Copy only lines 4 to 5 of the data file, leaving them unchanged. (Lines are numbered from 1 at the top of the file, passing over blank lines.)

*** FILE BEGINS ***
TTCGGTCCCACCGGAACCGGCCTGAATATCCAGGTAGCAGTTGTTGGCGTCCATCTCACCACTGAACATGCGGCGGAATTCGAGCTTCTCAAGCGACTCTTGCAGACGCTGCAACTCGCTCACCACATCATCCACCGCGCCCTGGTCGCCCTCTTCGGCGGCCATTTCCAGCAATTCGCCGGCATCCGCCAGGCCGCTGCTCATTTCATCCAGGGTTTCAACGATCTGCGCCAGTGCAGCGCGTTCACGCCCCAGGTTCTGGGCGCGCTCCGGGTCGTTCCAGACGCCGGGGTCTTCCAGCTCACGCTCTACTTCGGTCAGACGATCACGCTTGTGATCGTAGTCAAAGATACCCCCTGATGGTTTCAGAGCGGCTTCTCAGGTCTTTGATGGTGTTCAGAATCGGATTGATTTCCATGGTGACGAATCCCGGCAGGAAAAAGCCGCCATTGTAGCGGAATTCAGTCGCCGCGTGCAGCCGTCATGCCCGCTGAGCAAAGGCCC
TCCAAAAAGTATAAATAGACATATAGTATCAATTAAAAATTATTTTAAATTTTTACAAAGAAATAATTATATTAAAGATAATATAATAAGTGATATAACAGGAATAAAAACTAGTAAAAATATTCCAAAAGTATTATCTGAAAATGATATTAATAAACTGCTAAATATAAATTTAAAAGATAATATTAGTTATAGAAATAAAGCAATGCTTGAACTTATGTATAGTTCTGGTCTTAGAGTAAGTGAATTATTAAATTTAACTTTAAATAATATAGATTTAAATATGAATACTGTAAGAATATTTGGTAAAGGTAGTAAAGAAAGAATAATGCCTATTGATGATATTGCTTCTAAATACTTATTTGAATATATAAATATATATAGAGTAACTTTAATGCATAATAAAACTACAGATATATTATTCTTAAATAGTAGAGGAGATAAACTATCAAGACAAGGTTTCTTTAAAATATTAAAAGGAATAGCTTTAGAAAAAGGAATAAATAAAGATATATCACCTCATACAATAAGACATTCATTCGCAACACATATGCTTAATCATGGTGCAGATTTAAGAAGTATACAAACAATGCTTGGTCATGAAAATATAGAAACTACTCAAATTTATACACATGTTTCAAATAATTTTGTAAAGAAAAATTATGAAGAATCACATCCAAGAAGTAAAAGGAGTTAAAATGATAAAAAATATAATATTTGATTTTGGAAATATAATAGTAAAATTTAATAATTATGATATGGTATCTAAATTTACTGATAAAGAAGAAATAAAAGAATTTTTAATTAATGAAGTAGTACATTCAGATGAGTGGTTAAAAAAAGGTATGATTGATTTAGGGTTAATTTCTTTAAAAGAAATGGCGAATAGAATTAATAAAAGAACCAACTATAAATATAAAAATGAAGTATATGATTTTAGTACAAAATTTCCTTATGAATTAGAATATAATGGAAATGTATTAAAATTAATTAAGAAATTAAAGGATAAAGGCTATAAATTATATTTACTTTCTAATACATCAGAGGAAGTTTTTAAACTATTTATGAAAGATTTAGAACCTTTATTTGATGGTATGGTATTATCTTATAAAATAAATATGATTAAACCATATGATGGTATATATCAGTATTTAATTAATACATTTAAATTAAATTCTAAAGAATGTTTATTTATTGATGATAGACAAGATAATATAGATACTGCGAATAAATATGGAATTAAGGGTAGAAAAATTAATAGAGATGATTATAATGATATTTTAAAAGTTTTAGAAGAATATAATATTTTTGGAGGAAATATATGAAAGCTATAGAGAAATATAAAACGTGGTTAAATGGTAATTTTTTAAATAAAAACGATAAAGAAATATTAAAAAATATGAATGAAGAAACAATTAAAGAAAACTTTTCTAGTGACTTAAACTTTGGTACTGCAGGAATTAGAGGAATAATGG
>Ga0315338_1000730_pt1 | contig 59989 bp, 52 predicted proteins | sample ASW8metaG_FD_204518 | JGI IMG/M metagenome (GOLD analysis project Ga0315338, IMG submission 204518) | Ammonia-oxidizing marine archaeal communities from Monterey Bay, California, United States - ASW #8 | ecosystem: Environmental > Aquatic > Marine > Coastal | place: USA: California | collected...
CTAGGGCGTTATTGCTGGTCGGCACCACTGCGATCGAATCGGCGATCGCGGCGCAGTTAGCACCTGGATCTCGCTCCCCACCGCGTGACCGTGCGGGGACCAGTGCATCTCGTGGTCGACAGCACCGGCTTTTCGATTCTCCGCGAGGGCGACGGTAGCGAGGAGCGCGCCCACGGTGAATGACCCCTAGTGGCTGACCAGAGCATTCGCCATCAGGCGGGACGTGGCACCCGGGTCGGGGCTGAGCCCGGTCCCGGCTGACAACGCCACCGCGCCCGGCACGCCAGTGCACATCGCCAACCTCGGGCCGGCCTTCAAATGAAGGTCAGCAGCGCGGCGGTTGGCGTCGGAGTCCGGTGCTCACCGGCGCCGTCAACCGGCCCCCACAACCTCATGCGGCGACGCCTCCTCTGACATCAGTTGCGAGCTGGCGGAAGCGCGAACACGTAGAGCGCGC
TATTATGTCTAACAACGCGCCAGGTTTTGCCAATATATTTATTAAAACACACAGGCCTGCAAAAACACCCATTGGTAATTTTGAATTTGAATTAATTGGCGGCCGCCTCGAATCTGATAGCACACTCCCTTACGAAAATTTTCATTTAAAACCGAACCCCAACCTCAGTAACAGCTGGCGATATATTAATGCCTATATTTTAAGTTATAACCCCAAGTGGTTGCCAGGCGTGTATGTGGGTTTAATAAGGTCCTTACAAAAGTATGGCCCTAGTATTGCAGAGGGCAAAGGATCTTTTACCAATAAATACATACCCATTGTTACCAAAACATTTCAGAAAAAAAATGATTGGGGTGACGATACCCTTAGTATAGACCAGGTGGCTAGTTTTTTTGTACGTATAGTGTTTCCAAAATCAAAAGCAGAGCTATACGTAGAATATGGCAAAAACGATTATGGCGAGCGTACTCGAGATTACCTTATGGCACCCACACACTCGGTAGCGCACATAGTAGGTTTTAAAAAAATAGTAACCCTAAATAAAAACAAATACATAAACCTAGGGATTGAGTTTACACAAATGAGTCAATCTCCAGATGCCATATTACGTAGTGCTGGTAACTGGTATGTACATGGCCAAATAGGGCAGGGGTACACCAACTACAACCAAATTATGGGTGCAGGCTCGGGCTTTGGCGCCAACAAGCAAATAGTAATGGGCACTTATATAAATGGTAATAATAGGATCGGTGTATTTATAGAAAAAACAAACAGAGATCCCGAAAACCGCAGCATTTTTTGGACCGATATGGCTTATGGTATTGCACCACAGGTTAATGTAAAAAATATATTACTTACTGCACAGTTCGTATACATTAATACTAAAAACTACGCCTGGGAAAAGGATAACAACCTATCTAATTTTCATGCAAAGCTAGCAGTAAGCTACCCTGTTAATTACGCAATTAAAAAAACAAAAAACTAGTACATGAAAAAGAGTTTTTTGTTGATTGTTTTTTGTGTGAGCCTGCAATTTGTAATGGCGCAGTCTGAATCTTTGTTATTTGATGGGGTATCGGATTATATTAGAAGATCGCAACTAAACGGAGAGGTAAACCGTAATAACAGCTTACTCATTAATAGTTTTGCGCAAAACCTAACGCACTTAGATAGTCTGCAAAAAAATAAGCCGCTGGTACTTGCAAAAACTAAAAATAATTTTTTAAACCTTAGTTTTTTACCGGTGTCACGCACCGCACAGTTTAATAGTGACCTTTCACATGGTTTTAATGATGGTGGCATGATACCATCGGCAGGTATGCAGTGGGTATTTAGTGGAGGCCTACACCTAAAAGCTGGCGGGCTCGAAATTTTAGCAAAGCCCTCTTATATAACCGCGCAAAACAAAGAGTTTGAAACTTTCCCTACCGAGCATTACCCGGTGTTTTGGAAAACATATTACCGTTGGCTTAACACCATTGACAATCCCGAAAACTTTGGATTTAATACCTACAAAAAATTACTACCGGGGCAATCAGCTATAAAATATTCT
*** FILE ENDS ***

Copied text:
CTAGGGCGTTATTGCTGGTCGGCACCACTGCGATCGAATCGGCGATCGCGGCGCAGTTAGCACCTGGATCTCGCTCCCCACCGCGTGACCGTGCGGGGACCAGTGCATCTCGTGGTCGACAGCACCGGCTTTTCGATTCTCCGCGAGGGCGACGGTAGCGAGGAGCGCGCCCACGGTGAATGACCCCTAGTGGCTGACCAGAGCATTCGCCATCAGGCGGGACGTGGCACCCGGGTCGGGGCTGAGCCCGGTCCCGGCTGACAACGCCACCGCGCCCGGCACGCCAGTGCACATCGCCAACCTCGGGCCGGCCTTCAAATGAAGGTCAGCAGCGCGGCGGTTGGCGTCGGAGTCCGGTGCTCACCGGCGCCGTCAACCGGCCCCCACAACCTCATGCGGCGACGCCTCCTCTGACATCAGTTGCGAGCTGGCGGAAGCGCGAACACGTAGAGCGCGC
TATTATGTCTAACAACGCGCCAGGTTTTGCCAATATATTTATTAAAACACACAGGCCTGCAAAAACACCCATTGGTAATTTTGAATTTGAATTAATTGGCGGCCGCCTCGAATCTGATAGCACACTCCCTTACGAAAATTTTCATTTAAAACCGAACCCCAACCTCAGTAACAGCTGGCGATATATTAATGCCTATATTTTAAGTTATAACCCCAAGTGGTTGCCAGGCGTGTATGTGGGTTTAATAAGGTCCTTACAAAAGTATGGCCCTAGTATTGCAGAGGGCAAAGGATCTTTTACCAATAAATACATACCCATTGTTACCAAAACATTTCAGAAAAAAAATGATTGGGGTGACGATACCCTTAGTATAGACCAGGTGGCTAGTTTTTTTGTACGTATAGTGTTTCCAAAATCAAAAGCAGAGCTATACGTAGAATATGGCAAAAACGATTATGGCGAGCGTACTCGAGATTACCTTATGGCACCCACACACTCGGTAGCGCACATAGTAGGTTTTAAAAAAATAGTAACCCTAAATAAAAACAAATACATAAACCTAGGGATTGAGTTTACACAAATGAGTCAATCTCCAGATGCCATATTACGTAGTGCTGGTAACTGGTATGTACATGGCCAAATAGGGCAGGGGTACACCAACTACAACCAAATTATGGGTGCAGGCTCGGGCTTTGGCGCCAACAAGCAAATAGTAATGGGCACTTATATAAATGGTAATAATAGGATCGGTGTATTTATAGAAAAAACAAACAGAGATCCCGAAAACCGCAGCATTTTTTGGACCGATATGGCTTATGGTATTGCACCACAGGTTAATGTAAAAAATATATTACTTACTGCACAGTTCGTATACATTAATACTAAAAACTACGCCTGGGAAAAGGATAACAACCTATCTAATTTTCATGCAAAGCTAGCAGTAAGCTACCCTGTTAATTACGCAATTAAAAAAACAAAAAACTAGTACATGAAAAAGAGTTTTTTGTTGATTGTTTTTTGTGTGAGCCTGCAATTTGTAATGGCGCAGTCTGAATCTTTGTTATTTGATGGGGTATCGGATTATATTAGAAGATCGCAACTAAACGGAGAGGTAAACCGTAATAACAGCTTACTCATTAATAGTTTTGCGCAAAACCTAACGCACTTAGATAGTCTGCAAAAAAATAAGCCGCTGGTACTTGCAAAAACTAAAAATAATTTTTTAAACCTTAGTTTTTTACCGGTGTCACGCACCGCACAGTTTAATAGTGACCTTTCACATGGTTTTAATGATGGTGGCATGATACCATCGGCAGGTATGCAGTGGGTATTTAGTGGAGGCCTACACCTAAAAGCTGGCGGGCTCGAAATTTTAGCAAAGCCCTCTTATATAACCGCGCAAAACAAAGAGTTTGAAACTTTCCCTACCGAGCATTACCCGGTGTTTTGGAAAACATATTACCGTTGGCTTAACACCATTGACAATCCCGAAAACTTTGGATTTAATACCTACAAAAAATTACTACCGGGGCAATCAGCTATAAAATATTCT